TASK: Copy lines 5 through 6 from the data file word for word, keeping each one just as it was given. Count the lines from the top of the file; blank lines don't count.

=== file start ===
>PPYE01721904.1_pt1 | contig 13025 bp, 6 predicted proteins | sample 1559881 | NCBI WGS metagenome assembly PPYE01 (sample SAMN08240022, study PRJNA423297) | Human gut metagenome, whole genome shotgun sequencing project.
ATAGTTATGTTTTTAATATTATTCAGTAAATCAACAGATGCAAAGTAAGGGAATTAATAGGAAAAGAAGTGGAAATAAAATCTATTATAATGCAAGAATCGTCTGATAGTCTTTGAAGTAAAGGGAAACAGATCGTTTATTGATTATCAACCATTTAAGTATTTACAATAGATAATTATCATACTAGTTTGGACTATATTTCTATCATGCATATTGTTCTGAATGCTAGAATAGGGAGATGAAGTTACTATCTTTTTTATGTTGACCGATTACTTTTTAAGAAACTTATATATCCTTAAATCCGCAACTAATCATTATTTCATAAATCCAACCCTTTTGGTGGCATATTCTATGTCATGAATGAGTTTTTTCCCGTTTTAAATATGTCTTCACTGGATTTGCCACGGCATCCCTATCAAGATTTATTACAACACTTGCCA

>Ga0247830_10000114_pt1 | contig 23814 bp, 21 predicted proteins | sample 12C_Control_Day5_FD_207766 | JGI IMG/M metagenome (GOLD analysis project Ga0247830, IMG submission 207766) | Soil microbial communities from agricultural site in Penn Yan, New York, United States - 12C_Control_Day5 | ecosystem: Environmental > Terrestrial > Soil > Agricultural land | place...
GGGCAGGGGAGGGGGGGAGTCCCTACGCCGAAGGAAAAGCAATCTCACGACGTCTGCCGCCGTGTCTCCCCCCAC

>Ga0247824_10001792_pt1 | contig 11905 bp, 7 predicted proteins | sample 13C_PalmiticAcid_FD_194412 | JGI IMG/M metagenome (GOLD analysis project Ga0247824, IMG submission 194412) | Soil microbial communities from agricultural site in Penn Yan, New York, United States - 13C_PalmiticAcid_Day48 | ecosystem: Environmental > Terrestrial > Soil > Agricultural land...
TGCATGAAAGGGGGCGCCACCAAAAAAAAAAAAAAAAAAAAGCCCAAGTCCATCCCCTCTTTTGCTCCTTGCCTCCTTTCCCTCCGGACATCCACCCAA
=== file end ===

>Ga0247824_10001792_pt1 | contig 11905 bp, 7 predicted proteins | sample 13C_PalmiticAcid_FD_194412 | JGI IMG/M metagenome (GOLD analysis project Ga0247824, IMG submission 194412) | Soil microbial communities from agricultural site in Penn Yan, New York, United States - 13C_PalmiticAcid_Day48 | ecosystem: Environmental > Terrestrial > Soil > Agricultural land...
TGCATGAAAGGGGGCGCCACCAAAAAAAAAAAAAAAAAAAAGCCCAAGTCCATCCCCTCTTTTGCTCCTTGCCTCCTTTCCCTCCGGACATCCACCCAA